Tuesday,24 October, 2017
Current issue | Issue 1135, 14 - 20 February
Tuesday,24 October, 2017
Issue 1135, 14 - 20 February

Ahram Weekly

Jasmine Revolution to martyrdom

In the wake of the assassination of political activist Shokri Belaid, Tunisia faces its toughest test yet, asserts Gamal Nkrumah

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Al-Ahram Weekly

Tunisian President Moncef Marzouki, no hardline helmsman, has raised the spectre of a battle against religious bigotry, intolerance and terrorism in Tunisia after the assassination last Wednesday of Tunisia’s leftist leader Shokri Belaid. Marzouki holds office at a time of exceptional partisanship and ideological polarisation in the Tunisian political arena.

Marzouki understands that Belaid has long aroused deep animosity on the right, both in the now-defunct state security apparatus of former Tunisian president Zein Al-Abidine bin Ali and in the militant Islamist right in the country.

The verdict delivered by the Tunisian electorate in the aftermath of the 2011 Jasmine Revolution brought moderate Islamists to power, but Shokri’s assassination has raised questions about the presumed “moderation” of the country’s ruling Al-Nahda Party, even though it has denied any involvement.

However, Shokri’s family have openly accused Al-Nahda and its leader Rachid Al-Ghannoushi of being implicated in the gruesome assassination of one of Tunisia’s most promising leaders.

Belaid was the leader of the Popular Front bloc, a coalition of leftist and progressive Tunisian parties. A lawyer by training, he had long struggled to advance workers’ rights in Tunisia. He put people before profits. A genial and amicable personality, The tragic truth was that Belaid was not loved or appreciated enough across the Tunisian political spectrum.

There were those who saw him and his party as a ruse intent on ruining the Islamist project in Tunisia. The Salafis in particular, and certain strands of the mainstream Islamist Al-Nahda Party, saw Belaid’s secularist and socialist ideology as a subterfuge designed to undermine their strategy for the country’s Islamisation.

In short, he stood in their way, and they had cause to get rid of him. Tunisians of all political persuasions have learned the creed of the militant Islamists, and Belaid’s arguments that circumstances existed in Tunisia that had political significance far beyond the pros and cons of political Islam enraged the militant Islamists.

Belaid was part of the defence team of former Iraqi strongman Saddam Hussein during his trial for crimes against humanity. His anti-Western stance earned him the enmity of many inside Tunisia and abroad. Even so, United States state department spokesperson Victoria Nuland described Belaid’s assassination as an “outrageous and cowardly act.”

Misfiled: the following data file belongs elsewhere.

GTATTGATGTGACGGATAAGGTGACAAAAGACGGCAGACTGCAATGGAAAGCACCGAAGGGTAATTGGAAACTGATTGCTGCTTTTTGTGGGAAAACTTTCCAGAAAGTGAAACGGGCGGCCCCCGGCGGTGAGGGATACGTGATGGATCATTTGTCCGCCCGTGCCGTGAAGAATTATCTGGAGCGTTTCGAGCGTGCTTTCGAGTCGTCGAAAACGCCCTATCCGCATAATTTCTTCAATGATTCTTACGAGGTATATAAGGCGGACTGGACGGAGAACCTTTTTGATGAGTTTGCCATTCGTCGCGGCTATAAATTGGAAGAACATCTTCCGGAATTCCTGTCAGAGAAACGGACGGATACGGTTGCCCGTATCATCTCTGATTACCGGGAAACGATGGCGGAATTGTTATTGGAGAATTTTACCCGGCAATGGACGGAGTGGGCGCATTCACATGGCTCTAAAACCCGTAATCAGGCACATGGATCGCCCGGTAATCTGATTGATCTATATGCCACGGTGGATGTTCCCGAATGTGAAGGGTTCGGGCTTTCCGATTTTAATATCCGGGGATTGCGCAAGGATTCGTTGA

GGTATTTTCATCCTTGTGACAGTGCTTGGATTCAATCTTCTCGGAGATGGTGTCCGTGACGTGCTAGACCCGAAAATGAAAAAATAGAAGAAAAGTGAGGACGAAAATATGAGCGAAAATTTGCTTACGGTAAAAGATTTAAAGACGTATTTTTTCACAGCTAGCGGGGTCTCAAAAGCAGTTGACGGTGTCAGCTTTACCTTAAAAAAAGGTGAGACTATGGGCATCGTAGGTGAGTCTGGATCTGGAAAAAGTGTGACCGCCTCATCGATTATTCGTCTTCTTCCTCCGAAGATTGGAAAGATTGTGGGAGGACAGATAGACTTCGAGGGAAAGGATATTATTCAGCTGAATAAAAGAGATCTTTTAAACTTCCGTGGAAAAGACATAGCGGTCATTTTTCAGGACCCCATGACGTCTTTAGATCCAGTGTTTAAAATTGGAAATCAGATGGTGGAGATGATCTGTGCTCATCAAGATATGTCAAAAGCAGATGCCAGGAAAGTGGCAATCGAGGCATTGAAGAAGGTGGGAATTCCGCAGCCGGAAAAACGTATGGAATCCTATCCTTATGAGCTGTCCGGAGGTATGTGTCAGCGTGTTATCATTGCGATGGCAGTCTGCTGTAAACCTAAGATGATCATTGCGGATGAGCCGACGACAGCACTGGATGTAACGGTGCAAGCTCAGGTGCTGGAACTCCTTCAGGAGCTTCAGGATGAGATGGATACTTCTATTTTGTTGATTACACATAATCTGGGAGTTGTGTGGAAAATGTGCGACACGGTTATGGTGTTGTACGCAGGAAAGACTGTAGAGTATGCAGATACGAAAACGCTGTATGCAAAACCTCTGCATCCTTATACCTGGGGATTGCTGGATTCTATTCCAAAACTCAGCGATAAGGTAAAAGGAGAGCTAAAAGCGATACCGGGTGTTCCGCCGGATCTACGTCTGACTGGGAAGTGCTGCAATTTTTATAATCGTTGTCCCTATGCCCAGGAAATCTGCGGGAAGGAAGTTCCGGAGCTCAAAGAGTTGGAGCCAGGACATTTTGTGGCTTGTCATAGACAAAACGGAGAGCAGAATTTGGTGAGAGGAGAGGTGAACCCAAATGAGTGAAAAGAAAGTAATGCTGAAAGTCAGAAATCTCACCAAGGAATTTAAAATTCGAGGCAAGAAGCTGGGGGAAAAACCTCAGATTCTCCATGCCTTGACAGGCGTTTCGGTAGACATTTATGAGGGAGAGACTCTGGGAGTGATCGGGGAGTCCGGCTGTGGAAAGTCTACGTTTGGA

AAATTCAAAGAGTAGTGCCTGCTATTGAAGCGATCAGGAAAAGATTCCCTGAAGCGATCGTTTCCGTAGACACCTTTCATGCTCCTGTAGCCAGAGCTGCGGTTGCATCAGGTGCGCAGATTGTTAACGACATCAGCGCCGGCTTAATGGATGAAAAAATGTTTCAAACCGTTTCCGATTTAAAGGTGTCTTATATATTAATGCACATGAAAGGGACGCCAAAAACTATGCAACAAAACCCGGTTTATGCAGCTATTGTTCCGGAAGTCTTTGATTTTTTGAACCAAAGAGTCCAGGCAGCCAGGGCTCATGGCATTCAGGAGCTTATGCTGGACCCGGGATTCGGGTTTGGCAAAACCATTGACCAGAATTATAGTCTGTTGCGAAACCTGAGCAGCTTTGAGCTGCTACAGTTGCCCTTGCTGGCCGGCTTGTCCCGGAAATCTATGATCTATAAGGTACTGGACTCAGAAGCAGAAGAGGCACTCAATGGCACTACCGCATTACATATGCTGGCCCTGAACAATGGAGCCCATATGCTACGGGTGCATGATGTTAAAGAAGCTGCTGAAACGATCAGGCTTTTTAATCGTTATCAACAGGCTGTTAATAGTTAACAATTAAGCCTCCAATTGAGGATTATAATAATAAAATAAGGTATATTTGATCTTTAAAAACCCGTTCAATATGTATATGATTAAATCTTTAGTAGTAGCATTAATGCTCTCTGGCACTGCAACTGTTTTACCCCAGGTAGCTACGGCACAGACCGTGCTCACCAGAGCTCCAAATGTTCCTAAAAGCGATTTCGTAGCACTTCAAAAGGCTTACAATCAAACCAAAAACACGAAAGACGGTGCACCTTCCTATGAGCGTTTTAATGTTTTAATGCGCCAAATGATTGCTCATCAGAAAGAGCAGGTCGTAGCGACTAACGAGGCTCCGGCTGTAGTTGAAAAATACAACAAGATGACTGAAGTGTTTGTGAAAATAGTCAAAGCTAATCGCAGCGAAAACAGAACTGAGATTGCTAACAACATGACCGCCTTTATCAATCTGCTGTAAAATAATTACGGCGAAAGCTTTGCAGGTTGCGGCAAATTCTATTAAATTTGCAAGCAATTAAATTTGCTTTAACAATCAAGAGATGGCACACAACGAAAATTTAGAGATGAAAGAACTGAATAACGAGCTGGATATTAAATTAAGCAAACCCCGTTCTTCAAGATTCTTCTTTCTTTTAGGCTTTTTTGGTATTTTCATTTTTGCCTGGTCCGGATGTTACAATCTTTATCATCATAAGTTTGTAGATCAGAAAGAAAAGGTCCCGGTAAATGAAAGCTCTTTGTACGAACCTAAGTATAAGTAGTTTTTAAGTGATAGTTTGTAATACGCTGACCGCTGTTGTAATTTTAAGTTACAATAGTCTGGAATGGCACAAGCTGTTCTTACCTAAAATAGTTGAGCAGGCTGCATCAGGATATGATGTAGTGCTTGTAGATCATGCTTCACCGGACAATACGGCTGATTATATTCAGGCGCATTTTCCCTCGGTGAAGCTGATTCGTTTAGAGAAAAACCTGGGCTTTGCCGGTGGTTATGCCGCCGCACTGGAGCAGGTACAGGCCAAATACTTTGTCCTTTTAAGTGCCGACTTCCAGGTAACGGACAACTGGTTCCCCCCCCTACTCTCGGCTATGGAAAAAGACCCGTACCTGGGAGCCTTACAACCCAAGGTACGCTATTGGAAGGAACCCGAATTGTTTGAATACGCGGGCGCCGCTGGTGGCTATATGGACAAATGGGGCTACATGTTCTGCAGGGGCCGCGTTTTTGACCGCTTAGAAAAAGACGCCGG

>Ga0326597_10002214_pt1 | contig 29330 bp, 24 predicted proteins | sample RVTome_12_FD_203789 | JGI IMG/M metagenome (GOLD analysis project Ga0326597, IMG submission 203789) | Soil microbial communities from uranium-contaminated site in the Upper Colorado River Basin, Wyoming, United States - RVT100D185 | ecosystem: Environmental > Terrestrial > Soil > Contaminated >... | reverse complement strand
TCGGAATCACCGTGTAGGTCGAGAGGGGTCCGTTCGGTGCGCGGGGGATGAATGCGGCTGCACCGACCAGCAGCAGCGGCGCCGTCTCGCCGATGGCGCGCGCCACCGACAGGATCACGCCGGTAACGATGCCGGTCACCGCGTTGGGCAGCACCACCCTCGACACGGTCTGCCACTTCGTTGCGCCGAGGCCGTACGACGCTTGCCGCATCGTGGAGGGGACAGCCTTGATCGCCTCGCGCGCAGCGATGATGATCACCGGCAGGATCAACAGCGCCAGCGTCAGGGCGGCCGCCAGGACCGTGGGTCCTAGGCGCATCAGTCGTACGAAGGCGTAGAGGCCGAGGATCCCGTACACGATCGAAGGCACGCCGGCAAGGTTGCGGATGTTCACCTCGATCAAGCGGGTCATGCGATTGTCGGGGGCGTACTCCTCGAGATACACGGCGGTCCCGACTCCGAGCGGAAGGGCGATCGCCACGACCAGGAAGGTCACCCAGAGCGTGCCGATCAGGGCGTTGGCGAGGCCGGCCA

Be that as it may: there are those who suspect that the West is now shedding crocodile tears over Belaid. Yet, in his own country he knew that he must calibrate a policy that championed women’s rights, provide jobs for the restless, politically disfranchised and peripheralised youth, and ensure freedom of expression and political association.

Leftists in Tunisia have taken a stand against violence and terrorism in the aftermath of the assassination of Belaid. “We must demonstrate to the world that our nation is united against terrorism,” Hamma Hammami, spokesman of the Tunisian Workers’ Communist Party and the second man after Belaid in the Popular Front bloc, told Al-Ahram Weekly.

Belaid was also a passionate poet, and, in an ironic twist of fate, one of his last poems was dedicated to the Lebanese intellectual and Marxist philosopher Hussein Mroueh, assassinated by militant Islamists on 17 February, 1987.

For years, Belaid was an opposition leader and the national coordinator of the leftist and secularist Democratic Patriots Movement in Tunisia, part of the 12-member umbrella organisation named the Popular Front. As a vocal critic of Bin Ali, Belaid understood that the political transition in Tunisia necessitated a strong opposition capable of presenting a viable ideological alternative during the shift to multi-party democracy.

Yet, the dire condition of the Tunisian economy, along with the astronomically high unemployment rate, incensed Tunisians, many of whom were therefore willing to cut Al-Nahda and the Islamists in general some slack because of the mess the country’s new rulers had inherited from Bin Ali.